Our 24/7 cancer helpline provides information and answers for people dealing with cancer. We can connect you with trained cancer information specialists who will answer questions about a cancer diagnosis and provide guidance and a compassionate ear.
Our highly trained specialists are available 24/7 via phone and on weekdays can assist through video calls and online chat. We connect patients, caregivers, and family members with essential services and resources at every step of their cancer journey. Ask us how you can get involved and support the fight against cancer. Some of the topics we can assist with include:
For medical questions, we encourage you to review our information with your doctor.
For more than 40 years, the American Cancer Society has hosted the Great American Smokeout on the third Thursday of November. The Great American Smokeout is an opportunity for people who smoke to commit to healthy, smoke -free lives – not just for a day, but year round. The Great American Smokeout provides an opportunity for individuals, community groups, businesses, health care providers, and others to encourage people to use the date to make a plan to quit, or plan in advance and initiate a smoking cessation plan on the day of the event. The Great American Smokeout event challenges people to stop smoking and helps people learn about the many tools they can use to help them quit and stay quit.
Addiction to nicotine in cigarettes is one of the strongest and most deadly addictions one can have. Quitting is hard for many people who smoke. It takes commitment and starts with a plan, often takes more than one quit attempt, and requires a lot of support. Often, the younger you were when you started to smoke, the more intense the addiction.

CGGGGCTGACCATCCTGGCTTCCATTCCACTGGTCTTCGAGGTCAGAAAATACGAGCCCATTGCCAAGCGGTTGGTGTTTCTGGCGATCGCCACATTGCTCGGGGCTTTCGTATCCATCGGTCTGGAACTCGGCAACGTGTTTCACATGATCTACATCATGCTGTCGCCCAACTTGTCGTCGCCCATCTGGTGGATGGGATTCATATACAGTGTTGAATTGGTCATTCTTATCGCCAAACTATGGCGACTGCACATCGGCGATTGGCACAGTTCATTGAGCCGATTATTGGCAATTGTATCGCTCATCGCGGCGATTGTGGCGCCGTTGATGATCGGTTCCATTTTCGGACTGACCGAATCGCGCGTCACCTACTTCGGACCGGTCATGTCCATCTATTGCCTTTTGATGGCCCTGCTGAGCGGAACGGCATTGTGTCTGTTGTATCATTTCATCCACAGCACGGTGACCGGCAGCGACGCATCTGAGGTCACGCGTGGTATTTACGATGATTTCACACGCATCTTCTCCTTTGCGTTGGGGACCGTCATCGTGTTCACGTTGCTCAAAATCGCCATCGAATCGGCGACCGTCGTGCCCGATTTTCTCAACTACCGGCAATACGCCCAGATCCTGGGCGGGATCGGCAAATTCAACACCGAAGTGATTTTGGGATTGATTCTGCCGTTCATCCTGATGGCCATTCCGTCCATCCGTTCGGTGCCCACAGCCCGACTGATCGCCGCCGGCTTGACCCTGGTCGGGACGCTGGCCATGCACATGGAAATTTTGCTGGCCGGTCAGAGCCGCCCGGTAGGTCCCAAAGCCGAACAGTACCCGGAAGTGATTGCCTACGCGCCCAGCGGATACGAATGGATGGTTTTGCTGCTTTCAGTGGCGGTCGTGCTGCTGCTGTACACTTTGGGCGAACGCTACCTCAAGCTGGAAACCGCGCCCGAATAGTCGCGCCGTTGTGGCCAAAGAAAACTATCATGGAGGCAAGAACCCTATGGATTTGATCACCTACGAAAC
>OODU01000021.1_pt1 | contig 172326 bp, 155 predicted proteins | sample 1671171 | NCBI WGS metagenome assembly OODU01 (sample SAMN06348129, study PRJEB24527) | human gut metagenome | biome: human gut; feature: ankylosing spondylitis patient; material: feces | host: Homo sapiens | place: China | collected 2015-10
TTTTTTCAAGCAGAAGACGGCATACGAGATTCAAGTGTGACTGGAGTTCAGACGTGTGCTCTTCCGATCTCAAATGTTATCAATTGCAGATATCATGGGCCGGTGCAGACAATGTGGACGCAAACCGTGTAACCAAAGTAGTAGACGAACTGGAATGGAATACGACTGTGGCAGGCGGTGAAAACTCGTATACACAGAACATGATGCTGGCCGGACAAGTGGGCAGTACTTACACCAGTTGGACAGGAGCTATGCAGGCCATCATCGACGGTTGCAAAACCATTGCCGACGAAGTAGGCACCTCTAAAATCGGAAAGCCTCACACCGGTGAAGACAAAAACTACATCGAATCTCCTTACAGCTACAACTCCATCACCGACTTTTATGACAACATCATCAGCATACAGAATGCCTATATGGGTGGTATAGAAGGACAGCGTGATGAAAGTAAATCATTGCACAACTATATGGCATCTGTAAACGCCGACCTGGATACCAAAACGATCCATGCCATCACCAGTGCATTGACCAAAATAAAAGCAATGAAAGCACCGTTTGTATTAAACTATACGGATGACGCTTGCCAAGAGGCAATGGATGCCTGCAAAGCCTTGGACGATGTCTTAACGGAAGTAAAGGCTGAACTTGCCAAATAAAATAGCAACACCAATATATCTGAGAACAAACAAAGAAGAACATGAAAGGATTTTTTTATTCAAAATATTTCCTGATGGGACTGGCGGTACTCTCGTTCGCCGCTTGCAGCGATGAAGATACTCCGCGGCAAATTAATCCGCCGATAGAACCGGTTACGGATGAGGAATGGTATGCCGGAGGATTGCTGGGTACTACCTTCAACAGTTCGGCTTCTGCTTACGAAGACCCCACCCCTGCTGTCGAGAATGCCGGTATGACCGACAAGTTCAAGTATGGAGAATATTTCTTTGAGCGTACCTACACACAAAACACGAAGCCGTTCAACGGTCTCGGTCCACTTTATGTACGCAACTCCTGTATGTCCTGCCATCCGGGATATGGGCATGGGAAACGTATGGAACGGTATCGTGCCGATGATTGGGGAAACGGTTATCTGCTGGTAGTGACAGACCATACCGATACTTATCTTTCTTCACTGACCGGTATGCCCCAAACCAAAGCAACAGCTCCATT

People who smoke are strongly advised to use proven cessation methods, such as prescription medications and counseling, to quit smoking. It’s a good idea to talk to your doctor or pharmacist to get their advice.
Research shows that people who smoke are most successful in their efforts to stop smoking when they have support, such as:
Using 2 or more of these measures to quit smoking works better than using any one of them alone. For example, some people use a prescription medicine along with nicotine replacement. Other people may use as many as 3 or 4 of the methods listed above. Professional guidance can help you choose the approach that’s right for you.
Quitting may not be easy, but you can do it and the American Cancer Society can help. The American Cancer Society is available 24 hours a day, 7 days a week to provide support, from questions about quitting smoking to looking for national or local resources to help you quit. To find out more, visit cancer.org/smokeout or call 1-800-227-2345.
The Great American Smokeout event has helped dramatically change Americans’ attitudes about smoking. These changes have led to community programs and smoke-free laws that are now saving lives across the country. Annual Great American Smokeout events began in the 1970s, when smoking and secondhand smoke were common.
The idea for the Great American Smokeout grew from a 1970 event in Randolph, Massachusetts, at which Arthur P. Mullaney asked people to give up cigarettes for a day and donate the money they would have spent on cigarettes to a high school scholarship fund.
Then in 1974, Lynn R. Smith, editor of the Monticello Times in Minnesota, spearheaded the state’s first D-Day, or Don’t Smoke Day.